How to Administer Medication to Your Pet

Whether you are giving your dog medication temporarily or giving a pill for long-term treatment, administering medication to your dog is not an easy task. Not to mention, some dogs have become masters at avoiding medication and/or spitting it out when you aren’t looking.

As you can imagine, I have a lot of experience getting dogs (and cats) to take medication and there are a few things you can do to make administering medication just a little bit easier on you and your pet.

Food is your friend

If your dog is at all food motivated, the very first thing you need to know is that food is your friend when it comes to administering medication.

High Value Treat

If you have any experience training your dog, you may already know what they consider to be a high-value treat. For Rooney, it’s anything we are eating (he even gets excited about lettuce). However, for some dogs you might have to put in a little more effort to determine what they consider to be high-value.

Once you have determined your dog’s favorite high-value treat, you can use that information to help administer medication. For example, you could hide your dog’s medication in chicken or even some cheese. I prefer to use string cheese for small pills since you can stuff the pill into an already formed cheese stick. The more you coat the pill in the food you are giving, the more likely they are to eat the entire thing and the pill.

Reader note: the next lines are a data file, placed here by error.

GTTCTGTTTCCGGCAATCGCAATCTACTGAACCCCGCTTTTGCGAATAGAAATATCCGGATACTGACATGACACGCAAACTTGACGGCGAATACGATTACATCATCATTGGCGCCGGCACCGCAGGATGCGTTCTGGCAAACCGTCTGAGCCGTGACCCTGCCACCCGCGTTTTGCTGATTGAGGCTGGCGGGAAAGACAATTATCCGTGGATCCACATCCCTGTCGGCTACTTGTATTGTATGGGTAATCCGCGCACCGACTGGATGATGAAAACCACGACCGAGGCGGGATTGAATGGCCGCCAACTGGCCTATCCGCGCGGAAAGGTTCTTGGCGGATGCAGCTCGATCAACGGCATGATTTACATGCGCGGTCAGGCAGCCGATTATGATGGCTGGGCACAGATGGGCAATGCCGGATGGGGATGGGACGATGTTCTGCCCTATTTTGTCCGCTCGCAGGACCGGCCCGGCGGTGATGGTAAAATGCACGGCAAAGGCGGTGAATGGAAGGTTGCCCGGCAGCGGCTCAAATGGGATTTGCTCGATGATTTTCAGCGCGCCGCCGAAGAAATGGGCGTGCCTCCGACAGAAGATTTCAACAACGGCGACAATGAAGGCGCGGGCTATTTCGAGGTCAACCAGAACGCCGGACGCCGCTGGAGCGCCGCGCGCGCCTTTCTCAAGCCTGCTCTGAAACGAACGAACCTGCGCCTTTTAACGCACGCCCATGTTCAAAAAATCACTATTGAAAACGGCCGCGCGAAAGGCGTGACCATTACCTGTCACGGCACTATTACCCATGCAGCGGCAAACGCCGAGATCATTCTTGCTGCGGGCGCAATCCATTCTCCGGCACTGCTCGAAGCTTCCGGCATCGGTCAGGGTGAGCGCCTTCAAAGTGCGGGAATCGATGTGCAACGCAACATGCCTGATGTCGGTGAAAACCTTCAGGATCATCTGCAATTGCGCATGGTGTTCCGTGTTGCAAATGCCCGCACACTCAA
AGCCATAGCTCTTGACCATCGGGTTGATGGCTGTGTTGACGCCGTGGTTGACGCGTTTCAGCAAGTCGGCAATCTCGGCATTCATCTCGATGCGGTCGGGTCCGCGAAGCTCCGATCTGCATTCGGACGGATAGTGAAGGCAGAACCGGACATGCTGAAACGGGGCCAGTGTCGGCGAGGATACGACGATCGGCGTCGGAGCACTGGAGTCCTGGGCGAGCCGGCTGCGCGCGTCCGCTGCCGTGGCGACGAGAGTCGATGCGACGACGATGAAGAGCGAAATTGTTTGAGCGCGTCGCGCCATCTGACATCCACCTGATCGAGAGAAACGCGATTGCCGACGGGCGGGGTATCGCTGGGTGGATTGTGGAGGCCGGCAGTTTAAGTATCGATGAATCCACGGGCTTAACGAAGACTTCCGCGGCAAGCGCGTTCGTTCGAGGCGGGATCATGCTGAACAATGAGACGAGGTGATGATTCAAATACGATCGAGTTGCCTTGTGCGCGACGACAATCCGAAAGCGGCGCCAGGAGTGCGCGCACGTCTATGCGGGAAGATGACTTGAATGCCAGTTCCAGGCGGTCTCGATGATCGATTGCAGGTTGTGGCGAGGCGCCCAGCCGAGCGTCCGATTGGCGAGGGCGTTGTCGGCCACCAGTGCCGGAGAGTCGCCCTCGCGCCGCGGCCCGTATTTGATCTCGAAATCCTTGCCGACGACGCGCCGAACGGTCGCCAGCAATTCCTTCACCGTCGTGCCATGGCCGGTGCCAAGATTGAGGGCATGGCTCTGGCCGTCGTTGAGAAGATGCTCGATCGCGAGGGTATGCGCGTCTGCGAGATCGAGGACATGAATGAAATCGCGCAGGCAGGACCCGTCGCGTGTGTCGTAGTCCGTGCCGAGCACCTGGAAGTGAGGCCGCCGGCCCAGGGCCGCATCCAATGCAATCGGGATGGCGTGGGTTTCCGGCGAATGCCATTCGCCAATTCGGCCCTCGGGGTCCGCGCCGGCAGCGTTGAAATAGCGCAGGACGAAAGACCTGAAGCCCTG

Make sure that you check ingredients before giving your dog medication in any non-pet food. I would avoid “diet” or “light” foods as they tend to use alternative (and sometimes unreadable) ingredients.

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Dog Safe Peanut Butter

Dog safe peanut butter is also a high value treat, and my go-to for feeding pets their medications. I mentioned dog safe peanut butter on my Facebook page a few months back and someone commented and asked what I meant by “dog-safe”. As it turns out, there are several peanut butter brands that contain xylitol, which is a very toxic ingredient for dogs (most often found in sugar-free gum). So make sure to check that your peanut butter doesn’t contain xylitol before giving it to your dog. Additionally, you can opt for an even healthier peanut butter option by switching to unsalted or homemade peanut butter (AKC).

The reason I like to use peanut butter to administer medication is because of the texture. It’s so sticky that dogs very rarely eat the peanut butter and spit out the pill because the peanut butter adheres together.

The Spoon Method

This recommendation is based on nothing but my experience. When I give Rooney a pill in peanut butter or cheese, I put it into a spoon. I find that when he has to bite down to get the food, which he does when I give it to him in a spoon, he tends to eat the pill a lot faster, and easier, because he isn’t licking the peanut butter or cheese out of a bowl for example, and carefully leaving the pill behind.

Pill Pockets

Pill pockets are designed to put a pill into the “pocket” of food and then easily close the food around the pill to make it more palatable for your dog. While I have never used these for Rooney, I had many clients who swore by their effectiveness and ease of giving their pet medication.

Make it Fun

If anyone has given their pet pills over a long period of time, they know many dogs will find a way to eventually leave the pill behind. Even when the most high-value treats are involved. Rather than handing your dog a random treat (with a hidden pill), and then moving on, you could make a training session or game out of it, which takes your dog’s concentration off of the treat and hidden pill.